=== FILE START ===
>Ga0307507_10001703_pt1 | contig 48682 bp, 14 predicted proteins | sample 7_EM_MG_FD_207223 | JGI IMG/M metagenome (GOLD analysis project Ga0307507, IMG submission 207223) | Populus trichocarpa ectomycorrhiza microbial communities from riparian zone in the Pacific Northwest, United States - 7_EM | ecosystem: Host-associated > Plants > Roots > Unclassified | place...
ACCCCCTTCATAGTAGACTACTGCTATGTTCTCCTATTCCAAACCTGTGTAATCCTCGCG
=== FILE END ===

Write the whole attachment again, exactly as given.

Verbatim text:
>Ga0307507_10001703_pt1 | contig 48682 bp, 14 predicted proteins | sample 7_EM_MG_FD_207223 | JGI IMG/M metagenome (GOLD analysis project Ga0307507, IMG submission 207223) | Populus trichocarpa ectomycorrhiza microbial communities from riparian zone in the Pacific Northwest, United States - 7_EM | ecosystem: Host-associated > Plants > Roots > Unclassified | place...
ACCCCCTTCATAGTAGACTACTGCTATGTTCTCCTATTCCAAACCTGTGTAATCCTCGCG